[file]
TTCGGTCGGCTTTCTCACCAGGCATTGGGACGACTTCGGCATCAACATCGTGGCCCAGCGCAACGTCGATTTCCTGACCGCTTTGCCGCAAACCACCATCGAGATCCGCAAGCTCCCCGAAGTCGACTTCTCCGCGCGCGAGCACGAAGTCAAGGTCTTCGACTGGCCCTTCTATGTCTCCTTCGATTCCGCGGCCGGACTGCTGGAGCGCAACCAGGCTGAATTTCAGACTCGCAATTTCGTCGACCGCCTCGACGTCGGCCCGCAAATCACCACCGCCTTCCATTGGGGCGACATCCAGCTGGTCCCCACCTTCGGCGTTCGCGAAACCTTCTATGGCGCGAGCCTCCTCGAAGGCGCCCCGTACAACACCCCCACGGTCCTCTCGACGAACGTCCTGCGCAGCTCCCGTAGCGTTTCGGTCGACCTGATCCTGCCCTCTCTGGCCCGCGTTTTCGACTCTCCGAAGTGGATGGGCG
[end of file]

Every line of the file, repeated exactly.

TTCGGTCGGCTTTCTCACCAGGCATTGGGACGACTTCGGCATCAACATCGTGGCCCAGCGCAACGTCGATTTCCTGACCGCTTTGCCGCAAACCACCATCGAGATCCGCAAGCTCCCCGAAGTCGACTTCTCCGCGCGCGAGCACGAAGTCAAGGTCTTCGACTGGCCCTTCTATGTCTCCTTCGATTCCGCGGCCGGACTGCTGGAGCGCAACCAGGCTGAATTTCAGACTCGCAATTTCGTCGACCGCCTCGACGTCGGCCCGCAAATCACCACCGCCTTCCATTGGGGCGACATCCAGCTGGTCCCCACCTTCGGCGTTCGCGAAACCTTCTATGGCGCGAGCCTCCTCGAAGGCGCCCCGTACAACACCCCCACGGTCCTCTCGACGAACGTCCTGCGCAGCTCCCGTAGCGTTTCGGTCGACCTGATCCTGCCCTCTCTGGCCCGCGTTTTCGACTCTCCGAAGTGGATGGGCG